• if your application needs more fine-grained cache configuration, then ResponseEntity is the way to go. Indeed, many cache directives depend on the resource itself: "Etag", "Last-Modified", "Cache-Control: public/private/max-age/etc". Many of those choices can't be made without making big assumptions about the served resources and the decision is quite local actually.

Now we were considering @CacheControl annotations but we thought that this would be limiting quite quickly, since cache directives values are often derived from the served resource. How would you support that, besides very complex and error-prone SpEL expressions?

There are also other ways to globally alter those cache directives (by using @SessionAttributes for example), and giving a way to override that at the controller level is probably the best way to give the full power to the developers, and not wonder which cache directives will eventually show up in the response.

What are you missing with the current model?
How would you address this?

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commented Sep 18, 2017

Corey Engelman commented

Hi,

Just curious if the change from outputMessage.getBody() to outputMessage.flush() was intentional? This has a potential to have a pretty large impact. For example if using a javax.servlet.Filter, you cannot make any changes to the response body/headers after calling FilterChain.doFilter, because the flush() call commits the ServeltResponse/forces it to be writtent to the client. If it was intentional and developers shouldn't be doing that (ie everything must be set before calling doFilter), then thats fine, but just wanted to confirm if this is desired behavior, especially since I am not sure exactly how it relates to the issue tracked by this ticket. FWIW this was an issue discovered when upgrading from spring 4.1.x -> 4.3.x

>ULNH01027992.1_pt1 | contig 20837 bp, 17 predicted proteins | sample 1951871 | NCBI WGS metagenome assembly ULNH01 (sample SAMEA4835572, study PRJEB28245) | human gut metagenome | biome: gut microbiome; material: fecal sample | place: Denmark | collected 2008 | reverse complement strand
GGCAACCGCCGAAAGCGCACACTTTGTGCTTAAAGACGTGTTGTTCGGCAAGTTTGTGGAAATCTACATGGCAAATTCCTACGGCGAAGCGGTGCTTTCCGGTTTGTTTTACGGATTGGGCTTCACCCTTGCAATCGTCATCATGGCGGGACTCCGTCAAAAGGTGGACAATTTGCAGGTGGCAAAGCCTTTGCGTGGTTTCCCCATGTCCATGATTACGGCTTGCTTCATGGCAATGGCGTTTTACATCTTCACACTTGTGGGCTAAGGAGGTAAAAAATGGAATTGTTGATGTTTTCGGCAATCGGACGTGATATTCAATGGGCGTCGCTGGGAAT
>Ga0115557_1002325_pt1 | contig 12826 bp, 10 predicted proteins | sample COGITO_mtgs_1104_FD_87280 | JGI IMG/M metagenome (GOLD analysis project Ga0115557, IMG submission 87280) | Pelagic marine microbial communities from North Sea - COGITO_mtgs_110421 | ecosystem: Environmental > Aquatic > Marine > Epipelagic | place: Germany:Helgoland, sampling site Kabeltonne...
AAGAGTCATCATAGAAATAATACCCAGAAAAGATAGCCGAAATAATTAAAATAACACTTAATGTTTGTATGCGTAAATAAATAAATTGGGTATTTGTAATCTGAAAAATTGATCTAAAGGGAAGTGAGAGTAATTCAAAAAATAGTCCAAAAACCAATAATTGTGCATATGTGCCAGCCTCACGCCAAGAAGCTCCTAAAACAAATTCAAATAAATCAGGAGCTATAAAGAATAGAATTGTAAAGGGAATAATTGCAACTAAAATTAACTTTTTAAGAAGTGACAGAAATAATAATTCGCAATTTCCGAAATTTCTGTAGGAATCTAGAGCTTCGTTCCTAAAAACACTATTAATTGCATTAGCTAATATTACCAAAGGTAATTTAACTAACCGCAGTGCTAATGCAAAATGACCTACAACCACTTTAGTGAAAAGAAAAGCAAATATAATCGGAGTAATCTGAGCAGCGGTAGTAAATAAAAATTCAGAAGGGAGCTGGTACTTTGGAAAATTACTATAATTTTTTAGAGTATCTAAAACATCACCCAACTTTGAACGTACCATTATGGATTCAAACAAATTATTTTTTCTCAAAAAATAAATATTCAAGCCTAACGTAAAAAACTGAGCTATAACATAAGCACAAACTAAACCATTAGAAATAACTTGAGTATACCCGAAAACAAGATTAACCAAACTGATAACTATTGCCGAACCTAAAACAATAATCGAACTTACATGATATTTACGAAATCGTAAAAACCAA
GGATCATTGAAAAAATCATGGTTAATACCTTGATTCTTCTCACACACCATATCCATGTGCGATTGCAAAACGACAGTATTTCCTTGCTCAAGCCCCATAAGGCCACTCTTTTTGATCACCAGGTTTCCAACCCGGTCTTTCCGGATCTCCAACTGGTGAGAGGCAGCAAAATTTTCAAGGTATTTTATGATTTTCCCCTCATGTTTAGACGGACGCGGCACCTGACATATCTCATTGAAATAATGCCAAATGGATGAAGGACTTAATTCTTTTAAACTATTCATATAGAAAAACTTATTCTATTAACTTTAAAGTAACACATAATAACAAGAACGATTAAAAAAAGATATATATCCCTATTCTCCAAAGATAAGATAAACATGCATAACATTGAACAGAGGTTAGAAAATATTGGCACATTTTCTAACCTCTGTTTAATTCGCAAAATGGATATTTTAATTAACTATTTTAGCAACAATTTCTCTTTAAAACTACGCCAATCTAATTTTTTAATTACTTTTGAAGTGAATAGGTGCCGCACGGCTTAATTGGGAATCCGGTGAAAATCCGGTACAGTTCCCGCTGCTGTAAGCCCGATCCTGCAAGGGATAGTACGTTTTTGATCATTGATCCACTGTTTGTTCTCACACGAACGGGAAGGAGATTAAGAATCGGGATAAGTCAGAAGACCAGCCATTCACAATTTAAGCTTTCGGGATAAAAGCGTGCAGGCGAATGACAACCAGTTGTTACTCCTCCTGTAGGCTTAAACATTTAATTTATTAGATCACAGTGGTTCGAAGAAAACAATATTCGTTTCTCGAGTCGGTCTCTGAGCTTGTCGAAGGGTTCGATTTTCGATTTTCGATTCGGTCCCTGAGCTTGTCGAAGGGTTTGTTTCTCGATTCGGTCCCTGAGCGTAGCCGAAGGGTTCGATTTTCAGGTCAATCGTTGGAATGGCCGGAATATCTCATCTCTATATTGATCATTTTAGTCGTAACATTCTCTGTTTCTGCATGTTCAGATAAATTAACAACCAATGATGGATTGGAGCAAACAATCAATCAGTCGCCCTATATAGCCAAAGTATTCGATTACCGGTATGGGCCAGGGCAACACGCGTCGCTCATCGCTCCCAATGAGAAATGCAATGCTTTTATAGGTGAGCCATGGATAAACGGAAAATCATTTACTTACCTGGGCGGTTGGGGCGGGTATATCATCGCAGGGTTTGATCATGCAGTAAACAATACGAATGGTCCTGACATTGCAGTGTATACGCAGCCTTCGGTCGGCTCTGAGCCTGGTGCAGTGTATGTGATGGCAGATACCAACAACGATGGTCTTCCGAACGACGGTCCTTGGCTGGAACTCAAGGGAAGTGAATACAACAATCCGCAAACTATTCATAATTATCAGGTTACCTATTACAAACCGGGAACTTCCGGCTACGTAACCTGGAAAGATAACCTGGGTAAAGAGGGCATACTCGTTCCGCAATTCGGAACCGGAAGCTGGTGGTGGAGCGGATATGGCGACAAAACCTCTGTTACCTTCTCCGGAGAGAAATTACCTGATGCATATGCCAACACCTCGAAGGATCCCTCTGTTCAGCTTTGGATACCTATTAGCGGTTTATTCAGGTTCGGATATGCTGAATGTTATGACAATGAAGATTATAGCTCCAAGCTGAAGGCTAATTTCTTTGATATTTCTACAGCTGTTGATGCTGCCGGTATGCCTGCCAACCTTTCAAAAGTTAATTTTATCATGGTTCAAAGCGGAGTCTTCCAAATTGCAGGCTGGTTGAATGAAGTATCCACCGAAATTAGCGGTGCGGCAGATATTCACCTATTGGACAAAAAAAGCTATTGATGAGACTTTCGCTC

line in question -

commit - f9ce11e

Any help would be greatly appreciated

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commented Sep 18, 2017

Brian Clozel commented

Hi Corey Engelman,

What you're describing is not specific to this commit at all. In general, you should consider that once calling doFilter, the response might be committed by other filters or the Servlet itself (and this can happen without even calling flush, just writing to the body is enough).

Spring Framework is using a ContentCachingResponseWrapper for such use cases (see for example, the ShallowEtagHeaderFilter).

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commented Sep 18, 2017

Corey Engelman commented

Thanks for clarifying. I can update the code on my end to assume the response could be committed by doFilter().

Is it worth noting that anyone else who incorrectly made the assumption that it was ok to try to modify headers after doFilter() will also have similar issues? I guess my main point is: whether the code on my end is incorrect or not, it worked with spring 4.1.x and does not work with spring 4.2.x and beyond. Not sure if there is a preferred place to put such notes so other developers don't run into the same issue when upgrading.

Either way, thanks again, this is very helpful (y)

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commented Nov 27, 2017

Rossen Stoyanchev commented

Note that you can use ResponseBodyAdvice if you want to intercept @ResponseBody methods before the response is committed (or likewise HandlerInterceptor for HTML controller methods). Aside from that the fact that it worked in 4.1.x is by chance, even without an explicit flush, servers will auto-flush once the response buffer fills up, and a flush may also come from serialization libraries such as Jackson.